These results show that the coating formulations containing sodium trimetaphosphate had stable viscosities both initially and after 4 hours and the coated paper exhibited good wet rub resistance even under conditions detrimental to glyoxal based insolubilizers.


Using the coating formulation as in Example I, other phosphorous compounds were tested as insolubilizers. The coating formulations were adjusted to pH 8.0 prior to coating. The insolubilizers were added at the same level as in Example I, applied, cured and tested as before.

______________________________________Coating #Insolubilizer      1       2      3    4    5    6    7______________________________________None       blankCyclic urea/       0.28glyoxal resin ASTMP                      0.28Sodium hexa-                   0.28metaphosphateSodium                              0.28hypophosphiteSodium                                   0.28phosphate, monobasicCyclic                                        0.28urea-glyoxalresin B______________________________________

______________________________________Test ResultsCoating #   1      2      3    4    5    6    7______________________________________Brookfield Visc.#3 cps, initial@ 20 rpm    3200   3040   3200 2100 3500 3600 3000@ 100 rpm   1160   1080   1160 1120 1200 1280 10404 hours@ 20 rpm    3200   3400   3800 3400 4700 4000 3800@ 100 rpm   1120   1180   1320 1180 1580 1380 1280Adams Wet Rub       73.1   86.5   78.4 77.7 71.6 71.4 84.7% T (10 sec.)______________________________________

These results show that the cyclic phosphates (3 and 4) provide both a good coating viscosity and wet rub resistance. The non-cyclic phosphates (5 and 6) show an increased viscosity rise and make the coating more sensitive to water than the blank (1).


A protein paper coating was prepared by the following formulation and applied to paper with a trailing blade coater. The control was a commercially available stabilized ammonium zirconium carbonate (AZC) solution which is widely used to insolubilize protein in such formulations. The STMP was used at two levels to gauge effectiveness. The coatings and coated paper were tested with the following results:

______________________________________Coating Formulations          1       2      3______________________________________#1 Clay          100       100    100Procote 400 (soy protein)             7         7      7Dispex N-40 (dispersant)            0.15      0.15   0.15AZC (20% as ZrO) 0.56STMP                       0.21   0.56Solids           54.3      54.2   54.2pH               9.2       9.4    9.4______________________________________

______________________________________Results          1       2      3______________________________________Brookfield Visc.#3, initial@ 20 rpm         4700      5400   6650@ 100 rpm        1730      1980   23404 hours@ 20 rpm         4900      7150   7500@ 100 rpm        1900      2340   2540Adams Wet Rug, mg             6.3       11.0   6.5Hercules Sizing Test, sec            388.6     332.4  370.2______________________________________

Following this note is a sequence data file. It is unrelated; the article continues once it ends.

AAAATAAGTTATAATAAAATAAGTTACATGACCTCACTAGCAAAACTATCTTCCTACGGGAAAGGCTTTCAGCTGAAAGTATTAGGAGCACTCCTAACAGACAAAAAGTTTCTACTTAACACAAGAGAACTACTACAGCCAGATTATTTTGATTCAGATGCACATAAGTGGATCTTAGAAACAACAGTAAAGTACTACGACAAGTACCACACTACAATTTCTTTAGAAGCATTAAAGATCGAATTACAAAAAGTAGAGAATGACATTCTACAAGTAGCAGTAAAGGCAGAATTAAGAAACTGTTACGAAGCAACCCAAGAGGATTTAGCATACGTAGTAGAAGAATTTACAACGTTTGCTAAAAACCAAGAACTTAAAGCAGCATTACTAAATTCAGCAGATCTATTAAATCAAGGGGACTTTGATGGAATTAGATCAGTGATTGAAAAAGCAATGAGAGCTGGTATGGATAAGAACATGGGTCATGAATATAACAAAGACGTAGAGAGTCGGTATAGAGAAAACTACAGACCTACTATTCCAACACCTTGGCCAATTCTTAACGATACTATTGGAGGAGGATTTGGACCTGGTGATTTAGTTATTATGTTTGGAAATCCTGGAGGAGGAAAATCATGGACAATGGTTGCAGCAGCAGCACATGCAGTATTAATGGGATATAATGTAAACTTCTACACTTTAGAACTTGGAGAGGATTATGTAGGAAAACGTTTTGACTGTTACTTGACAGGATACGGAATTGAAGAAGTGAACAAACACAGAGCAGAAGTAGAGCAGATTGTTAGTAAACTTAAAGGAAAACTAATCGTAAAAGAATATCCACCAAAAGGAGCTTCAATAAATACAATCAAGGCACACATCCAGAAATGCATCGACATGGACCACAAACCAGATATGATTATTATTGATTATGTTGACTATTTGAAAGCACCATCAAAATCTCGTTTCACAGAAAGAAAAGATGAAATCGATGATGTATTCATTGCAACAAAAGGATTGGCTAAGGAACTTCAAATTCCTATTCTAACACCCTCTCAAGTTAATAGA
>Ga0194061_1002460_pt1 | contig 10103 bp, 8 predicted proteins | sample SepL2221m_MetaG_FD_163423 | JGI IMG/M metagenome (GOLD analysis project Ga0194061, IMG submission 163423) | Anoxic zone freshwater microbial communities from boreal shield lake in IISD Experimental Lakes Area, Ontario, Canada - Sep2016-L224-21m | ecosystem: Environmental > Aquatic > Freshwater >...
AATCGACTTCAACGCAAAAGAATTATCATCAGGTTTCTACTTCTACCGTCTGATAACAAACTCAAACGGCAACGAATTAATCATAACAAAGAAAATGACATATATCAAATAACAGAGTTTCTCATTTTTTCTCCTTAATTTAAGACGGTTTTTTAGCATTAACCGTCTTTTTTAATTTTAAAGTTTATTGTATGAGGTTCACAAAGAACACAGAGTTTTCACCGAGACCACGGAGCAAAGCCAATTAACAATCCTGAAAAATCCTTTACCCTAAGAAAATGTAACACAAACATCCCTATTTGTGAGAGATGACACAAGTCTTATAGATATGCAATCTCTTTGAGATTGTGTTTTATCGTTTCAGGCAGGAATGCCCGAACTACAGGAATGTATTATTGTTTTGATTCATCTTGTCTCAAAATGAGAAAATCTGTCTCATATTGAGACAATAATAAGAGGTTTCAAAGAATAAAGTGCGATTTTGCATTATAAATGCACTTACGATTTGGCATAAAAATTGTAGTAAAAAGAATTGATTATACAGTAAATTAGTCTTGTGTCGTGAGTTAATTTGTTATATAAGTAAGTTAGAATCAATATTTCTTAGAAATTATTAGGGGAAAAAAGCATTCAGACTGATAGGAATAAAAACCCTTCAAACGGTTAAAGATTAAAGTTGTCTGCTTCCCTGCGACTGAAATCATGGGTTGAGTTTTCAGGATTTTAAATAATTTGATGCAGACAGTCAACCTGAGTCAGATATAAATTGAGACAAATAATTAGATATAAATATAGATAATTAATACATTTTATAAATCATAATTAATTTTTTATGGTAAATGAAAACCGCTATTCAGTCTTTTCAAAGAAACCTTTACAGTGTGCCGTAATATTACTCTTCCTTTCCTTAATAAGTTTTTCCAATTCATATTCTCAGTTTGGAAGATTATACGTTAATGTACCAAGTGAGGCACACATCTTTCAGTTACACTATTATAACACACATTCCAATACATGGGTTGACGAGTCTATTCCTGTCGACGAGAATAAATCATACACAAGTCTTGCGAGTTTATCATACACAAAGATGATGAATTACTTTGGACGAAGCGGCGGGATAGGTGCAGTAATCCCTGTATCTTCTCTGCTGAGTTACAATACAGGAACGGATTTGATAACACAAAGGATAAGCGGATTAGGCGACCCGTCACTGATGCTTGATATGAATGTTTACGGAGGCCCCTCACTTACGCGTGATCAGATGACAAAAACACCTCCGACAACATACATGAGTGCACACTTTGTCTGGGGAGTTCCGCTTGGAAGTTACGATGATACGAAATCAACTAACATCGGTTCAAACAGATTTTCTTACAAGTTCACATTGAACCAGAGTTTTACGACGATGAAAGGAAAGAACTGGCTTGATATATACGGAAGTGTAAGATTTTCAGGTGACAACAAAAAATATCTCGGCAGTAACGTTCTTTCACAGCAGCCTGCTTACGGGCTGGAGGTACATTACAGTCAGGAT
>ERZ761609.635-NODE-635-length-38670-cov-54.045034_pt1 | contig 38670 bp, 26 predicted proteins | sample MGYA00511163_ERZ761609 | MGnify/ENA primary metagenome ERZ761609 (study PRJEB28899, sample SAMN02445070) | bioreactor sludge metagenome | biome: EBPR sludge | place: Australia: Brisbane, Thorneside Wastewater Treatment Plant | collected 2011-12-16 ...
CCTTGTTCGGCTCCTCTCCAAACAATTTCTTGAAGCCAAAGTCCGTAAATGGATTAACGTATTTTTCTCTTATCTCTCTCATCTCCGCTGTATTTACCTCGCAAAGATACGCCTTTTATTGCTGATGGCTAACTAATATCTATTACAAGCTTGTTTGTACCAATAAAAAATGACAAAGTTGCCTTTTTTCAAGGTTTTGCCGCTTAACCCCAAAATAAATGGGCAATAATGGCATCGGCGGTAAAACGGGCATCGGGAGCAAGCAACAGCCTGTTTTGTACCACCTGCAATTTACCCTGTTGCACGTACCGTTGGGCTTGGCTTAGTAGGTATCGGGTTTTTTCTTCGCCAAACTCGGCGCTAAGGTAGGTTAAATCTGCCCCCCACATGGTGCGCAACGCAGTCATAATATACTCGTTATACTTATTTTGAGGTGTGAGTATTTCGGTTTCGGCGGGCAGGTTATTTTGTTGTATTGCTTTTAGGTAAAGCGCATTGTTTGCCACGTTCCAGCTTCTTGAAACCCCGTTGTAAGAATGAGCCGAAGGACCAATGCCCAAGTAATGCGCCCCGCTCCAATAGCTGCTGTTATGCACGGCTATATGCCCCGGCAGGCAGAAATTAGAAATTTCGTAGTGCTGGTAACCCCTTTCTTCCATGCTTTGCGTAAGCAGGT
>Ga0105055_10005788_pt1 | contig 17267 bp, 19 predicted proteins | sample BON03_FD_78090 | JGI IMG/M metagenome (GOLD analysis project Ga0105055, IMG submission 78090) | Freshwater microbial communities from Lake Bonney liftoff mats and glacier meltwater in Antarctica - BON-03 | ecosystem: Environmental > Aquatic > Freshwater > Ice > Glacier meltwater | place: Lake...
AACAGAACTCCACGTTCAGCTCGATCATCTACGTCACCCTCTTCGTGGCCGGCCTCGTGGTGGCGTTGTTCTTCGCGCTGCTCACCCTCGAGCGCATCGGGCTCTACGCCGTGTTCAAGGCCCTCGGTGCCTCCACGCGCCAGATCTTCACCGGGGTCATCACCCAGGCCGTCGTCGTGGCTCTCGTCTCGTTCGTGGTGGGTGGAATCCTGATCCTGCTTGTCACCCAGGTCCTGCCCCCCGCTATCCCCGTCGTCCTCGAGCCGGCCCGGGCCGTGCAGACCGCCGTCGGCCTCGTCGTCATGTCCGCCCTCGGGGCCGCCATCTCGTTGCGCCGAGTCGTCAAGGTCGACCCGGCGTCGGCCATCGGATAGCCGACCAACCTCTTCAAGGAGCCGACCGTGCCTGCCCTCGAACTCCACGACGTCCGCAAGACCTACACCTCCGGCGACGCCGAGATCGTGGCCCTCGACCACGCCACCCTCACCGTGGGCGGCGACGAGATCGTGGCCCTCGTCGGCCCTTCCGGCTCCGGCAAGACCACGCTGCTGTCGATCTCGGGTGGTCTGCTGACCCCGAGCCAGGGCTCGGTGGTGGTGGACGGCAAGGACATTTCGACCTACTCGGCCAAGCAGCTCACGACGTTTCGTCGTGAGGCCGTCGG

These results show that STMP gives comparable performance on an equal activity basis. It has considerable economic advantage over zirconium insolubilizers.

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Referenced by
Citing PatentFiling datePublication dateApplicantTitle
US5756183 *Dec 13, 1996May 26, 1998Foilmark Manufacturing CorporationMicroembossed paper, microembossable coating for paper substrates and a process for microembossing paper substrates
US6822033Nov 19, 2001Nov 23, 2004United States Gypsum CompanyCompositions and methods for treating set gypsum
US8070895Apr 20, 2007Dec 6, 2011United States Gypsum CompanyWater resistant cementitious article and method for preparing same
US8114252Jul 10, 2008Feb 14, 2012Buckman Laboratories International, Inc.Paper making compositions and processes using protein particulate, colloidal pigment, and latex polymer combinations
US8329308Mar 31, 2009Dec 11, 2012United States Gypsum CompanyCementitious article and method for preparing the same
US8568544Oct 28, 2011Oct 29, 2013United States Gypsum CompanyWater resistant cementitious article and method for preparing same
US20060065161 *Jun 24, 2004Mar 30, 2006Miller Gerald DSubstrate coating compositions and their use
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US20090029141 *Jul 18, 2008Jan 29, 2009United States Gypsum CompanyMat-faced gypsum board and method of making thereof
CN101802303BJul 10, 2008Nov 14, 2012巴科曼实验室国际公司Paper making compositions and processes using protein particulate, colloidal pigment, and latex polymer combinations
EP1154073A2 *May 7, 2001Nov 14, 2001National Starch and Chemical Investment Holding CorporationPaper coating composition
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U.S. Classification524/17, 524/47, 524/417, 427/411
International ClassificationD21H19/60, D21H19/50, D21H19/64, D21H19/54
Cooperative ClassificationD21H19/50, D21H19/54, D21H19/60, D21H19/64
European ClassificationD21H19/64, D21H19/50, D21H19/54, D21H19/60
Legal Events
Aug 6, 1992ASAssignment
Effective date: 19920805
Oct 14, 1997REMIMaintenance fee reminder mailed
Mar 8, 1998LAPSLapse for failure to pay maintenance fees
May 19, 1998FPExpired due to failure to pay maintenance fee
Effective date: 19980311